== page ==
David Kirkpatrick

September 8, 2010

Department of Homeland Security sued for illegal search and seizure

This is a long overdue lawsuit. Unbeknownst to many United States citizens, if you leave the country with an electronic device — like a smartphone, cell phone, camera, or more likely, a laptop — your electronics can be seized, searched and contents archived by the Department of Homeland Security with no due process other than a field officer deciding you might be a threat to the nation.

I’ve blogged about this very topic a couple of times — first back in June 2008 and again in September 2009 — and my sense of outrage at the privacy and civil liberties violation hasn’t abated. Sure we need to protect the nation and monitor who comes and goes into and out of the country, but with the due process that represents the best of America. In the post-9/11 world, policies like this are slowly turning the United States into a police state that would be unrecognizable to the Founding Fathers.

From the first link:

Civil liberties groups sued the Department of Homeland Security on Tuesday, alleging that the government should not be able to search, copy or keep the data on electronic devices carried by people crossing the border without a reasonable suspicion of wrongdoing.

The American Civil Liberties Union, the New York Civil Liberties Union and the National Association of Criminal Defense Layers (NACDL) announced on Tuesday that they filed a lawsuit against the policy, arguing that Americans “do not surrender their privacy and free speech rights when they travel abroad.”

DHS policy says that electronic devices such as laptops, cameras and cell phones can be searched as a matter of course, and that the border agents can copy the contents of the devices in order to continue searching them once the traveler has been allowed to enter the U.S. — even if the traveler is not suspected of any wrongdoing. Information obtained by the ACLU indicated that over 6,600 travelers — nearly half of whom are U.S. citizens — had their electronic devices searched at the border between Oct. 1, 2008 and June 2, 2010.

Update 9/10/10 — In the meantime, here’s a CIO.com article on getting your data across the border while avoiding the invasive scrutiny of the DHS.

April 24, 2009

Search and seizure and data centers

Filed under: Business, Politics, Technology — Tags: , , , — David Kirkpatrick @ 12:34 pm

This ought to be troubling for anyone storing data anywhere other than a drive in their possession. Hopefully you’d at least be backed-up somewhere in your possession, but the idea your data could be indefinitely seized and pored over by the authorities should be very chilling. And as the article mentions, should be a significant aspect of the the cloud computing argument.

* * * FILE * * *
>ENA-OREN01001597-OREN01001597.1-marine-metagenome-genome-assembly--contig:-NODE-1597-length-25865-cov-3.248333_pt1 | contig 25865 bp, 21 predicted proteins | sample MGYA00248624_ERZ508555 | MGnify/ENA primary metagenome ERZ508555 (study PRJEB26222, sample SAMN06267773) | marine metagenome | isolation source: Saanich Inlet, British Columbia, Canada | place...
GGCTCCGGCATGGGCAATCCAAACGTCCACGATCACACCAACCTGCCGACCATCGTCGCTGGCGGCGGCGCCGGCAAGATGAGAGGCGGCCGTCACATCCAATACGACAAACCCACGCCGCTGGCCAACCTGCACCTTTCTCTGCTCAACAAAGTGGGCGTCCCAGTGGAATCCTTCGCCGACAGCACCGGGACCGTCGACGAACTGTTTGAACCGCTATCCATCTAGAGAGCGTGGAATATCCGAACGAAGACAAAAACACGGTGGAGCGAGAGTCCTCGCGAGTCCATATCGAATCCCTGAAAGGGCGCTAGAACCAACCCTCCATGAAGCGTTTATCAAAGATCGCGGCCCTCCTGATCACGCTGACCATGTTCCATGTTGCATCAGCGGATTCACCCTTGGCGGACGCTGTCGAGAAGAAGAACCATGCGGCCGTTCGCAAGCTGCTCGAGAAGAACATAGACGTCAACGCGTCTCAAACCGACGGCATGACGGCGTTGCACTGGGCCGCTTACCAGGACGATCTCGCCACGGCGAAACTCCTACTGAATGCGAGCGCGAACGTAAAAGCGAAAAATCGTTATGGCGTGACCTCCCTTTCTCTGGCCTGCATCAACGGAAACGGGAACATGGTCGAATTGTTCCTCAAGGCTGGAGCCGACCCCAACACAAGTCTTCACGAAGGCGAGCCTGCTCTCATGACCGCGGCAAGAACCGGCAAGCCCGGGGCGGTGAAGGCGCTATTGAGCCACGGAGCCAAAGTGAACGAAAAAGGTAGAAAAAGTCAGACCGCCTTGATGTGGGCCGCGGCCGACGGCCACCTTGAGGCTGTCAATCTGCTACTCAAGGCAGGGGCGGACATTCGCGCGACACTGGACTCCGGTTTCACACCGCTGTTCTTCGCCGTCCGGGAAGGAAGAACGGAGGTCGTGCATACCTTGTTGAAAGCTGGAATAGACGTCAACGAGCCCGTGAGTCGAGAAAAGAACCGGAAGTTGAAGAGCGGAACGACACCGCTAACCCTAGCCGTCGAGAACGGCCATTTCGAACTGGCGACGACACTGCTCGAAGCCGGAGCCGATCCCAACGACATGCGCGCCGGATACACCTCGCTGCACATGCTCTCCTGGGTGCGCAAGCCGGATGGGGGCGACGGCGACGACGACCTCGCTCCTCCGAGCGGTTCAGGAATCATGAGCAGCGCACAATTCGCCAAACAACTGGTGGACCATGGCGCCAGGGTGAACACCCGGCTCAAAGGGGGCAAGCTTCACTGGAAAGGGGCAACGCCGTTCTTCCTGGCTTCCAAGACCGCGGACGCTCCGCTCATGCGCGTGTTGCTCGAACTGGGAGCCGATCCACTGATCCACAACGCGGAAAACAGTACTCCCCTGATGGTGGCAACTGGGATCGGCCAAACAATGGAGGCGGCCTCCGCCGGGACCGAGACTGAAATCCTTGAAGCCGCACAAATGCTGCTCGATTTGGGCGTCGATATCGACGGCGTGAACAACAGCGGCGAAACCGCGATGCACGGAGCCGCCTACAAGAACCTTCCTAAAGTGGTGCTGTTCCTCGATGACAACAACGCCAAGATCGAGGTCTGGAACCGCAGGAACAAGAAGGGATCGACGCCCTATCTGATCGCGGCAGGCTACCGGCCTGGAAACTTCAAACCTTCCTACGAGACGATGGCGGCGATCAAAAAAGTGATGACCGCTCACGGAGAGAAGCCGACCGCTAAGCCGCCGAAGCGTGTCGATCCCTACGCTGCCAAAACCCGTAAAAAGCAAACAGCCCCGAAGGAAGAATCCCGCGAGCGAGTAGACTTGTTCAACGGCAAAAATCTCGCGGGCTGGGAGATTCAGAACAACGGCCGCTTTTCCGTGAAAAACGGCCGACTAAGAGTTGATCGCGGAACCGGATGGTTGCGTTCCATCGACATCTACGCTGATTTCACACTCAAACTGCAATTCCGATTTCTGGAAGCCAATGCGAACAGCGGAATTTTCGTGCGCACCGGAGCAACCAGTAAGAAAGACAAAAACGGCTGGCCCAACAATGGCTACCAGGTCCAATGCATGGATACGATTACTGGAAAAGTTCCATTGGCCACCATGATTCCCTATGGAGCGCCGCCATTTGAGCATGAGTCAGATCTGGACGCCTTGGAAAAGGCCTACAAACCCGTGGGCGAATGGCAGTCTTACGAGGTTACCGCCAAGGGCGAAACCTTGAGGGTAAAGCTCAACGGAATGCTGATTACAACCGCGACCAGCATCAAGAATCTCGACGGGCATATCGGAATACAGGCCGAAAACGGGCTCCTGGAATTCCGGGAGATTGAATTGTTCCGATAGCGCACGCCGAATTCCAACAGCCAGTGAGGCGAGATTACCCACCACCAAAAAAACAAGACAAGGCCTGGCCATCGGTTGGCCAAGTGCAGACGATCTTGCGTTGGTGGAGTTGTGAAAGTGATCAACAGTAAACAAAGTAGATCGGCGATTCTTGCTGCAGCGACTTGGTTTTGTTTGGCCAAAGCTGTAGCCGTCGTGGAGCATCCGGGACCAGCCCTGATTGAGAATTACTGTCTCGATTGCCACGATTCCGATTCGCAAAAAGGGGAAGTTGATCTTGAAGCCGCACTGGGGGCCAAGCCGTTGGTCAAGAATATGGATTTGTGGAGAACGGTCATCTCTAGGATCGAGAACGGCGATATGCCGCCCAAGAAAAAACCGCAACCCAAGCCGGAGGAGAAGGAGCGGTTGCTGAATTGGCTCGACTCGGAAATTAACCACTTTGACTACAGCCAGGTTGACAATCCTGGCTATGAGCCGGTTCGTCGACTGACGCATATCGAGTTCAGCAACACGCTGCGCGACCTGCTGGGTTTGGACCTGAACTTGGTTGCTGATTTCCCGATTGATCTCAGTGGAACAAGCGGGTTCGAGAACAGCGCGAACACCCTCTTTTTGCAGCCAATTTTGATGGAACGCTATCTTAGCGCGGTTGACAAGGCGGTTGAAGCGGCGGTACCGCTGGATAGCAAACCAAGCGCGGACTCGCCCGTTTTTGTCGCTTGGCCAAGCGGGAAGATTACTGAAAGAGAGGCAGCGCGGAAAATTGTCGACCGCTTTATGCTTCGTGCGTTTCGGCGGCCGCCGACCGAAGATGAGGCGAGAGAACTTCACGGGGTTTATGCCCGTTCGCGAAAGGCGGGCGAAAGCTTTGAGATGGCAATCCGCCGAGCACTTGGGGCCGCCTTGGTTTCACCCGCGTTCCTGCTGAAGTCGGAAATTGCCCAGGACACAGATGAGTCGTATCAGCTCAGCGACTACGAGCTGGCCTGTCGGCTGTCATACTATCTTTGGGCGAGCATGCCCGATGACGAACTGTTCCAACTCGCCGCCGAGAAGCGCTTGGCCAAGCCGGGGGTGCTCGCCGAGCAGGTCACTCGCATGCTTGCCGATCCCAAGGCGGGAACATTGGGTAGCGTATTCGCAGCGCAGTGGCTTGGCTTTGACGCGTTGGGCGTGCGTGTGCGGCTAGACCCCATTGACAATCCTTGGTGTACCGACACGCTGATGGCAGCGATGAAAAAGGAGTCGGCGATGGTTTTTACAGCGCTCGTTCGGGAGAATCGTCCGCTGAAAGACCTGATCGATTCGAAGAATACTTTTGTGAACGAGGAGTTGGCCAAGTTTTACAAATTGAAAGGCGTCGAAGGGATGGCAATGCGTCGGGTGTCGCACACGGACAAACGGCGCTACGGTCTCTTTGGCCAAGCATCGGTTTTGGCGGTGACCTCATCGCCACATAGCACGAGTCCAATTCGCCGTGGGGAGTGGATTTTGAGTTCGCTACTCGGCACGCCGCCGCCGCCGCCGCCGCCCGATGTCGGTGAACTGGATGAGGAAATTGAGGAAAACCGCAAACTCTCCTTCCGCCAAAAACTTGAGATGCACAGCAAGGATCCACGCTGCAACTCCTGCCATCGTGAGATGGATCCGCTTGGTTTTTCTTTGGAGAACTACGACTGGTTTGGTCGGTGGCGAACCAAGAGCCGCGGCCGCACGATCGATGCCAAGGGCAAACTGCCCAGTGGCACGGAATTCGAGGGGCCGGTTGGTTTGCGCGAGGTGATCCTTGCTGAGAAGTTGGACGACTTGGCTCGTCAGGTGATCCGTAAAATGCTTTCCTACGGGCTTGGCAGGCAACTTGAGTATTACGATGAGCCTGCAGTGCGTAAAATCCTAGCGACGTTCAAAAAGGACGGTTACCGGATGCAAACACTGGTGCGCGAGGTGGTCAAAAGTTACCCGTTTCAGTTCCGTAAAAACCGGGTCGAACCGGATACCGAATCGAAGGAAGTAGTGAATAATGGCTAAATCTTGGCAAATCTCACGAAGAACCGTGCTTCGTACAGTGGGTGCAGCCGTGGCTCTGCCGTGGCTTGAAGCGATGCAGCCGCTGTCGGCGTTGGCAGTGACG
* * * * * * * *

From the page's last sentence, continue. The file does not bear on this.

From the link:

The FBI’s target in the data center raid—one of five seizures conducted that day—is simply listed as Cabinet 24.02.900 in the affidavit and search warrant.

Cabinet 24.02.900 allegedly held the computers and data used to serve voice-over-IP clients for the companies at the center of the case. Yet, it was also home to the digital presence of dozens of other businesses, according to press reports. To LiquidMotors, a company that provides inventory management to car dealers, the servers held its client data and hosted its managed inventory services. The FBI seizure of the servers in the data center rack effectively shut down the company, which filed a lawsuit against the FBI the same day to get the data back.

“Although the search warrant was not issued for the purpose of seizing property belonging to Liquid Motors, the FBI seized all of the servers and backup tapes belonging to Liquid Motors, Inc.,” the company stated in its court filing. “Since the FBI seized its computer equipment earlier today, Liquid Motors has been unable to operate its business.”

The court denied the company’s attempt to get its data back, but the FBI offered to copy the data to blank tapes to help the company restart its services, according to a report in Wired.

The incident has worried IT managers, especially those with a stake in cloud computing, where a company’s data could be co-mingled with other businesses’ data on a collection of servers.

“The issue, I think, is one of how search and seizure laws are being interpreted for assets hosted in third-party facilities,” James Urquhart, manager of Cisco Systems’ Data Center 3.0 strategy, said in a recent blog post. “If the court upholds that servers can be seized despite no direct warrants being served on the owners of those servers—or the owners of the software and data housed on those servers—then imagine what that means for hosting your business in a cloud shared by thousands or millions of other users.”

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